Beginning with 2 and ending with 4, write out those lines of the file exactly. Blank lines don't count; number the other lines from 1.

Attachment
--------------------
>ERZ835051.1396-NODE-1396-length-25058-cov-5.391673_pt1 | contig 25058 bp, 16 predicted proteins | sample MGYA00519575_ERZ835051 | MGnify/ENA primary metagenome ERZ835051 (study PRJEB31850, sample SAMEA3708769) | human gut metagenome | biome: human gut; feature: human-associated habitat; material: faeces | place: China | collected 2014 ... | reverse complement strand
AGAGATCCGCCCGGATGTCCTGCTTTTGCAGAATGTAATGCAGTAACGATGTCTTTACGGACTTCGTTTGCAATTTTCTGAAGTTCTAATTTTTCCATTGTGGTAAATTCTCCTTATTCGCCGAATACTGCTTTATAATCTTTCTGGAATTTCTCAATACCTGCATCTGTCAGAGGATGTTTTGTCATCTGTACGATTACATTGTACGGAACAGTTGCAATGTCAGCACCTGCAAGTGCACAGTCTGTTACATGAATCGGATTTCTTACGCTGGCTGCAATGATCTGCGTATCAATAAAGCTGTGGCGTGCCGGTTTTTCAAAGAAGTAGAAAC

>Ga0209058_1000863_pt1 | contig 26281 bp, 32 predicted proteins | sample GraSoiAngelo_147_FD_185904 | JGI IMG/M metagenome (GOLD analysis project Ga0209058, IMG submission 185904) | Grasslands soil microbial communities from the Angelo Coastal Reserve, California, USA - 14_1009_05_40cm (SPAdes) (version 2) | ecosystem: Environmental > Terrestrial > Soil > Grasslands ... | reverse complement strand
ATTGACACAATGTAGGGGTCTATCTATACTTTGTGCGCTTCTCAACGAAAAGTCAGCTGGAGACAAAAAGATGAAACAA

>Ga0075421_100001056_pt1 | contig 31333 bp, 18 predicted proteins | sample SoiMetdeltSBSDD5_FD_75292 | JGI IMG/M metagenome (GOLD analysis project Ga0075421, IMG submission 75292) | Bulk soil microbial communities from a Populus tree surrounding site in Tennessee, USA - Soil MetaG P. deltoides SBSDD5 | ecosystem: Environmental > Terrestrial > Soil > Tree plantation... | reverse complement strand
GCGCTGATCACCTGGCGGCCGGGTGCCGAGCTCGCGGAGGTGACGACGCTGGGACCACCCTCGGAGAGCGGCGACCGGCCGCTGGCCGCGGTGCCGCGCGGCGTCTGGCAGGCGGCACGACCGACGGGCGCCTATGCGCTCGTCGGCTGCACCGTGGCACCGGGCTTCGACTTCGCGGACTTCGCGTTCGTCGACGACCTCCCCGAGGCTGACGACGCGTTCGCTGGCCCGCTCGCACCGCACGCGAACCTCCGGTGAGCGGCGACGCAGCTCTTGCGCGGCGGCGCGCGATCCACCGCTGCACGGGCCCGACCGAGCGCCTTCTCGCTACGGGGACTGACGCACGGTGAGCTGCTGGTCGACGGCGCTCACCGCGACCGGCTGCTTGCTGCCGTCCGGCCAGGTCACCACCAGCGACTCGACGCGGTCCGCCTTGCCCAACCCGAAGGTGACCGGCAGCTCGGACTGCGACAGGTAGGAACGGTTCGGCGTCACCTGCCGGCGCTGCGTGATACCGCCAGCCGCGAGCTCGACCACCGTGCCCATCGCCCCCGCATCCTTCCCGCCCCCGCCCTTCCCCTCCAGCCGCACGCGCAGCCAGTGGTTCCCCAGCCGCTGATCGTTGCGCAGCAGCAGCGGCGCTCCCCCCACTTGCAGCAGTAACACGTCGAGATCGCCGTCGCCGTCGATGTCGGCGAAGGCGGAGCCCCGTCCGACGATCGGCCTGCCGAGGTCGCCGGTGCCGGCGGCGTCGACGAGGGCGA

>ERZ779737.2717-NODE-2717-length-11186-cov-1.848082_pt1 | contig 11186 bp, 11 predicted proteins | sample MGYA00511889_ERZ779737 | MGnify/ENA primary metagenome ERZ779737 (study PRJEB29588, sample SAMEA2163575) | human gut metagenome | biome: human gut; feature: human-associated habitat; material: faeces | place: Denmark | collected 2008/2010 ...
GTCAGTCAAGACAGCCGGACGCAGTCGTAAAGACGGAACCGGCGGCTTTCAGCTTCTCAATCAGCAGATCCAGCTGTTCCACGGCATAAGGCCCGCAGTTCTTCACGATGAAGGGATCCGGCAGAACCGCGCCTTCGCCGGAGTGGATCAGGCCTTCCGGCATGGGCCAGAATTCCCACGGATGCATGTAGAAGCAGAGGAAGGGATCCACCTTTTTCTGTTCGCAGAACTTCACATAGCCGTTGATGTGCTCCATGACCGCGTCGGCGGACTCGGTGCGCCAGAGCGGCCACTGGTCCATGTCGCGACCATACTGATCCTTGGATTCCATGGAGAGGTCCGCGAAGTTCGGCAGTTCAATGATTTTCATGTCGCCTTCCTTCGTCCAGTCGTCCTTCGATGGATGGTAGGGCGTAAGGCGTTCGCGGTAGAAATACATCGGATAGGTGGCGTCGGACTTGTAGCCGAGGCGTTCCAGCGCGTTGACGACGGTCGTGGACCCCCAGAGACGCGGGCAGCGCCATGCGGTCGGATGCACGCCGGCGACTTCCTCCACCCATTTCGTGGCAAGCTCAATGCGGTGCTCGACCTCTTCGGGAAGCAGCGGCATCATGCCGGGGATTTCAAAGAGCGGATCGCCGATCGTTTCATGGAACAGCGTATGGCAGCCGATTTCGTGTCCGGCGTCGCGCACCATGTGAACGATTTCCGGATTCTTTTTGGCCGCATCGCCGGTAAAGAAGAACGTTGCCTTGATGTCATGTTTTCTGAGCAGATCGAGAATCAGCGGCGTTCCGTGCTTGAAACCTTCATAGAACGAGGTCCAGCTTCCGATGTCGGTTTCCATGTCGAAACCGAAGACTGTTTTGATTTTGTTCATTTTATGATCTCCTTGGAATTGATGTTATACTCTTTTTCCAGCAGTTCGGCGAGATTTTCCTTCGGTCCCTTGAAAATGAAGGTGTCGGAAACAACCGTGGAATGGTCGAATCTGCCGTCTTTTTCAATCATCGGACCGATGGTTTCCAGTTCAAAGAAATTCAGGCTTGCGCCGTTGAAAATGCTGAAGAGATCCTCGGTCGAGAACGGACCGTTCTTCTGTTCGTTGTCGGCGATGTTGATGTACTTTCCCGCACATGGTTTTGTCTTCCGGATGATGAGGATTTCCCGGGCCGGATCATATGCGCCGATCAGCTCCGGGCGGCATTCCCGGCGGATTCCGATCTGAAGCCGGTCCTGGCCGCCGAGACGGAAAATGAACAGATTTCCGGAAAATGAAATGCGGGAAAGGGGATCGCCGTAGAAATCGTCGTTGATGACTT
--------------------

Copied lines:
AGAGATCCGCCCGGATGTCCTGCTTTTGCAGAATGTAATGCAGTAACGATGTCTTTACGGACTTCGTTTGCAATTTTCTGAAGTTCTAATTTTTCCATTGTGGTAAATTCTCCTTATTCGCCGAATACTGCTTTATAATCTTTCTGGAATTTCTCAATACCTGCATCTGTCAGAGGATGTTTTGTCATCTGTACGATTACATTGTACGGAACAGTTGCAATGTCAGCACCTGCAAGTGCACAGTCTGTTACATGAATCGGATTTCTTACGCTGGCTGCAATGATCTGCGTATCAATAAAGCTGTGGCGTGCCGGTTTTTCAAAGAAGTAGAAAC

>Ga0209058_1000863_pt1 | contig 26281 bp, 32 predicted proteins | sample GraSoiAngelo_147_FD_185904 | JGI IMG/M metagenome (GOLD analysis project Ga0209058, IMG submission 185904) | Grasslands soil microbial communities from the Angelo Coastal Reserve, California, USA - 14_1009_05_40cm (SPAdes) (version 2) | ecosystem: Environmental > Terrestrial > Soil > Grasslands ... | reverse complement strand
ATTGACACAATGTAGGGGTCTATCTATACTTTGTGCGCTTCTCAACGAAAAGTCAGCTGGAGACAAAAAGATGAAACAA